“As You Eat You Proclaim”
When do we as Church experience the reality of the risen Jesus in our midst? What keeps us aware of his power operating through us and for us?
Our abiding temptation is to ignore the constant infiltration into our minds of the attitude that the way of Jesus really doesn’t work, and that the resources we need to establish his kingdom are just not available to us. We don’t actually look around us in church and say to Jesus as the disciples did when they had a whole crowd of people to deal with and night was coming on, “Send the crowd away... for we are here in a deserted place,” but neither do we invite all our friends and co-workers, our next-door neighbors and everyone we meet to “Come and see,” confident that just by experiencing Jesus in our Eucharistic celebration they will be drawn closer to him (see John 1:39, 46).
And when we see the social evils of our time — the crime, the addictions, the racial and cultural divisions; the people who show no social responsibility because they feel excluded from society (people who litter, for example!); the shallowness of TV; dishonesty in government, Church, business, and the media; corruption in high places; discouragement and apathy on every level; sub-standard education; poverty, abortion, war and fundamentalism! — when awareness of these problems invades our souls, isn’t it true that we say to Jesus, “Send these problems away, Lord, we can do nothing about them!”
Jesus answered his disciples, “You give them something to eat!” He says the same to us: “You take care of them.” And we answer like the disciples, “We have nothing to take care of them with, no resources that are adequate for what needs to be done.” And underlying our answer is the voice Jesus heard in the desert, “If you are the Son of God, command these stones to become loaves of bread.” We say to Jesus without actually saying it, “If you are the Savior, use your power, or give power to us, because your way of powerlessness and loving vulnerability just doesn’t work! Without power we can’t act.”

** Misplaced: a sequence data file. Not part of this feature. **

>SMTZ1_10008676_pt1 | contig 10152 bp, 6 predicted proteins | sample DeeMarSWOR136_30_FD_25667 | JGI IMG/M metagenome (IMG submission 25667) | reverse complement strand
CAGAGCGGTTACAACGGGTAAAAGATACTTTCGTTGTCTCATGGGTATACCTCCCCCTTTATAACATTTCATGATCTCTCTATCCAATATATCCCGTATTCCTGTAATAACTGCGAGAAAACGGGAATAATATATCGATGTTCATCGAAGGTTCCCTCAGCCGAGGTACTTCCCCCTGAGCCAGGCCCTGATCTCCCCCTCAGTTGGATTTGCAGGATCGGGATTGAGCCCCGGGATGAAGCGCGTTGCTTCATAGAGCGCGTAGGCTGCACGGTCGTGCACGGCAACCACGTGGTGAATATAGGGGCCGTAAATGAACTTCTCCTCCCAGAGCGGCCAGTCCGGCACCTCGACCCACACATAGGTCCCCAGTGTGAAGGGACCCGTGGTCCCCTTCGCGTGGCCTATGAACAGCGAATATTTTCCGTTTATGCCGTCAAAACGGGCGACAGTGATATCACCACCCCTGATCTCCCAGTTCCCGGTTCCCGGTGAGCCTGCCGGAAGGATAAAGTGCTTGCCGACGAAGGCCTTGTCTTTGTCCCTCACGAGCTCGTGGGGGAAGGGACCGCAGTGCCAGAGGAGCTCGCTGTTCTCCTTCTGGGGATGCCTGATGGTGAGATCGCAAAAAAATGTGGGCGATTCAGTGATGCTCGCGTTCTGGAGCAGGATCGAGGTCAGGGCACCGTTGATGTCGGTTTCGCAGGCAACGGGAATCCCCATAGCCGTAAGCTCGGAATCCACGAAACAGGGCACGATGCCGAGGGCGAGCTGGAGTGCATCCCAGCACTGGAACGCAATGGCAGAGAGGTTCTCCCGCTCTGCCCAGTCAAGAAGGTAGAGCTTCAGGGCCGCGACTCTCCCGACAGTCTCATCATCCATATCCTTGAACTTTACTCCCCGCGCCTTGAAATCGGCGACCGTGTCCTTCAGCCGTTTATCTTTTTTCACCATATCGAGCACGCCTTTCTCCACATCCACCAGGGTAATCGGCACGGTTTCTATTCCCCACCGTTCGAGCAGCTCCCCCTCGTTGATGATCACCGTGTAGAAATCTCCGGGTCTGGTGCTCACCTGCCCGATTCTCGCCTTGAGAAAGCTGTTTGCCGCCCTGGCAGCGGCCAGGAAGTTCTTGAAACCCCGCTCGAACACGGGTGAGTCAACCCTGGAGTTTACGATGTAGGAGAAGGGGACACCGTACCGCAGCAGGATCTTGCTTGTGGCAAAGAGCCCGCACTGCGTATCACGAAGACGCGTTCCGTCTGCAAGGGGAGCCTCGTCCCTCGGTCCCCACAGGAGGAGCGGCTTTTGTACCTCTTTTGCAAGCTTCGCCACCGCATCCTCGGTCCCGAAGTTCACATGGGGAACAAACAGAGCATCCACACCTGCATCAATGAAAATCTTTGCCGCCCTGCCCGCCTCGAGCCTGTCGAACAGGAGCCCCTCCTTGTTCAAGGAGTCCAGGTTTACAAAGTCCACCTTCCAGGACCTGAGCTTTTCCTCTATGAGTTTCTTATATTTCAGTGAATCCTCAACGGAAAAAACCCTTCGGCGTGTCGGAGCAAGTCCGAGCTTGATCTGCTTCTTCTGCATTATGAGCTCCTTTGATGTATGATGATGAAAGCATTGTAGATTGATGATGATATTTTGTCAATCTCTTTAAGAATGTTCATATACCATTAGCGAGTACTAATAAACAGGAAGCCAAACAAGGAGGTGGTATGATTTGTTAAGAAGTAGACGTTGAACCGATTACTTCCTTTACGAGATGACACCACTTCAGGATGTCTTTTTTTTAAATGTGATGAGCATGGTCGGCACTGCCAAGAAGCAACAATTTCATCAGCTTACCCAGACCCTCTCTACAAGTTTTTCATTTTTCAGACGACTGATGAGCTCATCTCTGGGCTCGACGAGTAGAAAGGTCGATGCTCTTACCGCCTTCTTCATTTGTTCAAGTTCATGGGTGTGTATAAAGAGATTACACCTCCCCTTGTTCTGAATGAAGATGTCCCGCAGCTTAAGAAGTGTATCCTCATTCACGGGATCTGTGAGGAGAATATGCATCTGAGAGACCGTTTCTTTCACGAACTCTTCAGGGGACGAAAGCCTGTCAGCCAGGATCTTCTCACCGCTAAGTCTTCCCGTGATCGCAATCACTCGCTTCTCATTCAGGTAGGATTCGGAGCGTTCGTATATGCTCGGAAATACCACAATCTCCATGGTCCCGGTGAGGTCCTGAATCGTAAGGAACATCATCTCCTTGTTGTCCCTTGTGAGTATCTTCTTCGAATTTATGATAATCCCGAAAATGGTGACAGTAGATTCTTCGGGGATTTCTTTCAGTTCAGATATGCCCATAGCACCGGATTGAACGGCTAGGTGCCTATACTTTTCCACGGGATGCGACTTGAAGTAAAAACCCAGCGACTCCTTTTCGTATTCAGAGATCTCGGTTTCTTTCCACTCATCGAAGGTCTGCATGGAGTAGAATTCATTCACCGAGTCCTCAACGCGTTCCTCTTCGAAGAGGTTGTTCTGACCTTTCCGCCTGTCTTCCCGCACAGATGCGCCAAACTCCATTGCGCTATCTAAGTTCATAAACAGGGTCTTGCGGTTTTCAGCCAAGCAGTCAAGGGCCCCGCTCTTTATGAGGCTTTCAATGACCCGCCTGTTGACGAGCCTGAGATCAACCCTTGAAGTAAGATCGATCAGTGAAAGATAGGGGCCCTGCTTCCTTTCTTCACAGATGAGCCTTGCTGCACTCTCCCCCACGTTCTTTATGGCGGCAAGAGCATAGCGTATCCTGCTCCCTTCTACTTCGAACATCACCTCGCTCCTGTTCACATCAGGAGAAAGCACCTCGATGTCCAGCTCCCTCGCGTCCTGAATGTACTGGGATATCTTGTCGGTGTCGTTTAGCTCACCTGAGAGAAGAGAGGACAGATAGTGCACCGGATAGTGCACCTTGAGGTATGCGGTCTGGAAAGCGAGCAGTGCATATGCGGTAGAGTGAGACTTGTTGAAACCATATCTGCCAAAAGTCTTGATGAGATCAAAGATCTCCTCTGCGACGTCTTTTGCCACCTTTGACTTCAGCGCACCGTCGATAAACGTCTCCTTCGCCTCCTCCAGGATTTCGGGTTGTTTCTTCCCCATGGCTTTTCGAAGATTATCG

By “power.” of course, we don’t mean the power Jesus did use, the power of truth and love. We mean the power of this world: economic power, technical power, political power, the power of prestige and connections, the power that gets things done. This is the power that is conceived in resources and confirmed in results. When we have no resources and see no results Jesus as Savior seems remote.
Eucharist is the proclamation, the celebration, the fact and the experience of the risen Jesus triumphant and active in our midst. In Eucharist we celebrate the presence of Jesus offering himself in death on the cross here and now. And by that very fact we proclaim that he is risen and victorious, present to us now precisely in the strength of that death; that his death was a beginning, not an end; that his losing was his triumph; that his dying is the source of life for us and for the whole world; that he is present and active and saving us here and now.
Our experience of Jesus in Eucharist depends on our faith in Jesus in Eucharist. And this faith is a conversion. It is not just a passive affirmation that, yes, Jesus is here because the Church tells us so. To believe in Jesus in Eucharist we have to believe in the action that is taking place; believe that Jesus is offering himself here and now for the redemption of the world; believe that we are invited and able to take part in that action during Mass. Our faith in Eucharist is real when we believe enough to offer Jesus actively as he offers himself; to offer him as members of his body and sharers in his priesthood; to offer ourselves in him and with him. It is when we do this that we experience and know that his death on the cross was not just a moment in history that ended, but his entrance into an unending act of love which for all eternity gives life to us all.
Genesis 14:18-20; Psalm 110:1-4; 1Corinthians 11:23-26; Luke 9:11-17; .